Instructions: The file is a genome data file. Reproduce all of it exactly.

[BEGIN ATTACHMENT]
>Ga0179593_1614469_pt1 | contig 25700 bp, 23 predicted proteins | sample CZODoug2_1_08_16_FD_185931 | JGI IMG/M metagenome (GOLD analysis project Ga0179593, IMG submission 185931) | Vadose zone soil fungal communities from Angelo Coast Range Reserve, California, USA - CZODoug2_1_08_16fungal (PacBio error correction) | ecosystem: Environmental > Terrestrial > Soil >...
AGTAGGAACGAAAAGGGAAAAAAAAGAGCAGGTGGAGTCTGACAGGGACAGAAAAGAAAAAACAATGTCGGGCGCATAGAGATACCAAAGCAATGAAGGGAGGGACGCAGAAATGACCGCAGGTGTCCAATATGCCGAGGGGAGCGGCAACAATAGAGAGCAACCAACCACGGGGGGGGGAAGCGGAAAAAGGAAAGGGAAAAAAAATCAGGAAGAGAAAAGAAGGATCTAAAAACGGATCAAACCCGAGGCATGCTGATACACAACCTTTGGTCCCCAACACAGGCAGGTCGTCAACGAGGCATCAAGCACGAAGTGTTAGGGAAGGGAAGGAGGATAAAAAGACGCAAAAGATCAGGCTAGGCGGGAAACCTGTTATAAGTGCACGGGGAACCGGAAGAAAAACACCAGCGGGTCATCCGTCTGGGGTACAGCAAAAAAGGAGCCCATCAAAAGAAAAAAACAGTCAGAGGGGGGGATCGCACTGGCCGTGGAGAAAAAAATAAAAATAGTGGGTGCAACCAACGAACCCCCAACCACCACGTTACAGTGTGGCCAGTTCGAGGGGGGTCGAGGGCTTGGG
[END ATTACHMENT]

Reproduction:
>Ga0179593_1614469_pt1 | contig 25700 bp, 23 predicted proteins | sample CZODoug2_1_08_16_FD_185931 | JGI IMG/M metagenome (GOLD analysis project Ga0179593, IMG submission 185931) | Vadose zone soil fungal communities from Angelo Coast Range Reserve, California, USA - CZODoug2_1_08_16fungal (PacBio error correction) | ecosystem: Environmental > Terrestrial > Soil >...
AGTAGGAACGAAAAGGGAAAAAAAAGAGCAGGTGGAGTCTGACAGGGACAGAAAAGAAAAAACAATGTCGGGCGCATAGAGATACCAAAGCAATGAAGGGAGGGACGCAGAAATGACCGCAGGTGTCCAATATGCCGAGGGGAGCGGCAACAATAGAGAGCAACCAACCACGGGGGGGGGAAGCGGAAAAAGGAAAGGGAAAAAAAATCAGGAAGAGAAAAGAAGGATCTAAAAACGGATCAAACCCGAGGCATGCTGATACACAACCTTTGGTCCCCAACACAGGCAGGTCGTCAACGAGGCATCAAGCACGAAGTGTTAGGGAAGGGAAGGAGGATAAAAAGACGCAAAAGATCAGGCTAGGCGGGAAACCTGTTATAAGTGCACGGGGAACCGGAAGAAAAACACCAGCGGGTCATCCGTCTGGGGTACAGCAAAAAAGGAGCCCATCAAAAGAAAAAAACAGTCAGAGGGGGGGATCGCACTGGCCGTGGAGAAAAAAATAAAAATAGTGGGTGCAACCAACGAACCCCCAACCACCACGTTACAGTGTGGCCAGTTCGAGGGGGGTCGAGGGCTTGGG